2. Since it is verified that FEP supports PAM, the next step is to create a service file for PAM inside of "/etc/pam.d" with a meaningful name, in this example "fep". The file includes the essential information as shown below, then save the file.

        [root@pam ~]# vi /etc/pam.d/fep
        auth      include   system-auth
        account   include   system-auth
        password  include   system-auth
        session   include   system-auth

      3. Change the permission to shadow as below. “shadow” file is located inside the “/etc”.

        [root@pam etc]# chmod 444 /etc/shadow
        [root@pam etc]# 11 -1rt /etc/shadow
        -r--r--r--. 1 root root 2168 Oct 26 00:10 /etc/shadow
        [root@pam etc]#

      4. Modify the "pg_hba.conf" file as below. It is also possible to specify the specific user by entering the user name in the user field.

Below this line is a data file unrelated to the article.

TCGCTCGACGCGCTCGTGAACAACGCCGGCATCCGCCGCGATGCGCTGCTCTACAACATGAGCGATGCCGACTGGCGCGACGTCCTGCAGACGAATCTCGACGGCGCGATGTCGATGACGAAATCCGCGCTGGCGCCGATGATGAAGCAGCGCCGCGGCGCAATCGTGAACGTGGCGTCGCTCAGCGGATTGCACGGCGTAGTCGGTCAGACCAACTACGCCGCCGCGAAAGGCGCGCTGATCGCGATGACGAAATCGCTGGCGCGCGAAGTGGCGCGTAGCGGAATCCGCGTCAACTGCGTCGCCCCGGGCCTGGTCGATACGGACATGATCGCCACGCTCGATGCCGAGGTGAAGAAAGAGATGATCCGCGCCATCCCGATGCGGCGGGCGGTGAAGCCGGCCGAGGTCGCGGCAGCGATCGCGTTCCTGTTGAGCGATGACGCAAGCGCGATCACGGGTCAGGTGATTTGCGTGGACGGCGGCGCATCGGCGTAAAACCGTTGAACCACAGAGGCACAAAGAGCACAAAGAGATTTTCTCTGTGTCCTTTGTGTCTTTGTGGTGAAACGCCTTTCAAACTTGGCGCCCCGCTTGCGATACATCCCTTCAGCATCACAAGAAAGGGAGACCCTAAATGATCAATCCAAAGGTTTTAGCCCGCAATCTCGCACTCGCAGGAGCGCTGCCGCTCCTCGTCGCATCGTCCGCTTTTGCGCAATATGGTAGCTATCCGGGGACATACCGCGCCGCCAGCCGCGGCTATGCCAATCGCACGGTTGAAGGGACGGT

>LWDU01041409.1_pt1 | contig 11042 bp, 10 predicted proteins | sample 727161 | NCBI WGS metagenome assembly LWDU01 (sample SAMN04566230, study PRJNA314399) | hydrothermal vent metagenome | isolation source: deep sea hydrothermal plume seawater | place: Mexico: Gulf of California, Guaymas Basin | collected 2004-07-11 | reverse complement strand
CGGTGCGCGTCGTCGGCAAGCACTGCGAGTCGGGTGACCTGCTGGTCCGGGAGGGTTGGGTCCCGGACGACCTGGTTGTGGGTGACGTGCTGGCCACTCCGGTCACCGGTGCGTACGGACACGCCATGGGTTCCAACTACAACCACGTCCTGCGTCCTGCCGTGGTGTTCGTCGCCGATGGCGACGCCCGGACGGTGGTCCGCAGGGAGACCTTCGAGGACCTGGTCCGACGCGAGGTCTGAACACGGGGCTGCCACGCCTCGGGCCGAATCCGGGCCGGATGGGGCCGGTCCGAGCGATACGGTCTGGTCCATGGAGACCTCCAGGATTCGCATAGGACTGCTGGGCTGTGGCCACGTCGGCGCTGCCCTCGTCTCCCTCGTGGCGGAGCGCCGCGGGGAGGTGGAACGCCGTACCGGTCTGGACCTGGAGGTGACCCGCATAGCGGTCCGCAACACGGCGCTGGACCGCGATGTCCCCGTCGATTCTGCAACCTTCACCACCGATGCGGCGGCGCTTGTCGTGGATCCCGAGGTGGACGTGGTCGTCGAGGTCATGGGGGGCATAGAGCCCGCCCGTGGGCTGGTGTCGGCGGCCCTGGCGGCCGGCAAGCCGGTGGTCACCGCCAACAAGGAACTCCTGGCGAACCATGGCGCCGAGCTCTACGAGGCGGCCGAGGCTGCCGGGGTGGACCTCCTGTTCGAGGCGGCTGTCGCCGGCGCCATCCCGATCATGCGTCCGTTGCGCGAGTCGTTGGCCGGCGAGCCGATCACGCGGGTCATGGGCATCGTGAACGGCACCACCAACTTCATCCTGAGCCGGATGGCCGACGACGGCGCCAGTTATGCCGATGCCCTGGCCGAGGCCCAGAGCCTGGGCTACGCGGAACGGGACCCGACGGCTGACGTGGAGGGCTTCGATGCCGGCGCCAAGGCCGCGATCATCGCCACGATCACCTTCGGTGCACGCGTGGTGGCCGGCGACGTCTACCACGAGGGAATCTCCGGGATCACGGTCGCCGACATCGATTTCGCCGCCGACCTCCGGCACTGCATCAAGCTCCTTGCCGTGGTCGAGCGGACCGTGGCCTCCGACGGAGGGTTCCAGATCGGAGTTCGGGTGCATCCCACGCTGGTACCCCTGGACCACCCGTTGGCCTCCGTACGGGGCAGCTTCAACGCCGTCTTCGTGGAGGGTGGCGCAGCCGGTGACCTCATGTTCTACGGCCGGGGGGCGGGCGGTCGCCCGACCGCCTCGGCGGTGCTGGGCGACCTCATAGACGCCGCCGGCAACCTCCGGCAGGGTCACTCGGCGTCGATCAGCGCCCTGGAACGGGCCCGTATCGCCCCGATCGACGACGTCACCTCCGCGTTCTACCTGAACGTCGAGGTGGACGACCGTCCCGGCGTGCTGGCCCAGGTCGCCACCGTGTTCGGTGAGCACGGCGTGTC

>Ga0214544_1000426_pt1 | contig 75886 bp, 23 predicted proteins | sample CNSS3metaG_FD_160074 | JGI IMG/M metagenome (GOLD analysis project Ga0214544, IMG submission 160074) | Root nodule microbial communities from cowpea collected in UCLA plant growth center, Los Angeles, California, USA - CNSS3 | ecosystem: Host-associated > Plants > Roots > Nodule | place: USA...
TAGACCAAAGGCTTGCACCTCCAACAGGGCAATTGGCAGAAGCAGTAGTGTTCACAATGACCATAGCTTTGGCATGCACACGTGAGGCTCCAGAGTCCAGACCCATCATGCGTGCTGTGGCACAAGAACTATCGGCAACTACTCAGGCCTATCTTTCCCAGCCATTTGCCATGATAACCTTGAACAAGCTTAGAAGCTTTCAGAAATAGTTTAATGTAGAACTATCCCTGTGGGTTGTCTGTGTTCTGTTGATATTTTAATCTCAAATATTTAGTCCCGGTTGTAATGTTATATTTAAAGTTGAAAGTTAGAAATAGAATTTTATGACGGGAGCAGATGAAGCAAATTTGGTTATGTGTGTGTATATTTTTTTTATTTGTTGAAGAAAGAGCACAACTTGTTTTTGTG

# TYPE  DATABASE      USER        ADDRESS          METHOD

        # "local" is for Unix domain socket connections only
        local   all           all                           trust

        # IPv4 local connections:
        #host   all          all      trust
        #host   all          all         trust
        host    all          all   pam pamservice=fep

        # IPv6 local connections:
        host   all           all         ::1/128           trust
        # Allow replication connections from localhost, by a user with the
        # replication privilege.
        local   replication   all                           trust
        host    replication   all      trust
        host    replication   all         ::1/128           trust

      5. The OS user and the database user must be the same. Therefore, before using PAM for authentication, ensure that the user exists in the database.
        In this example, the OS user "pamtest" was created.

        [root@pam ~]# ll -lrt /home/
        total 4
        drwx------. 16 joy      joy       4096 Oct 25 13:39 joy
        drwx------.  6 fsepuser fsepuser   179 Dec  1 10:34 fsepuser
        [root@pam ~]# useradd pamtest
        [root@pam ~]# passwd pamtest
        Changing password for user pamtest.
        New password:
        BAD PASSWORD: The password is shorter than 7 characters
        Retype new password: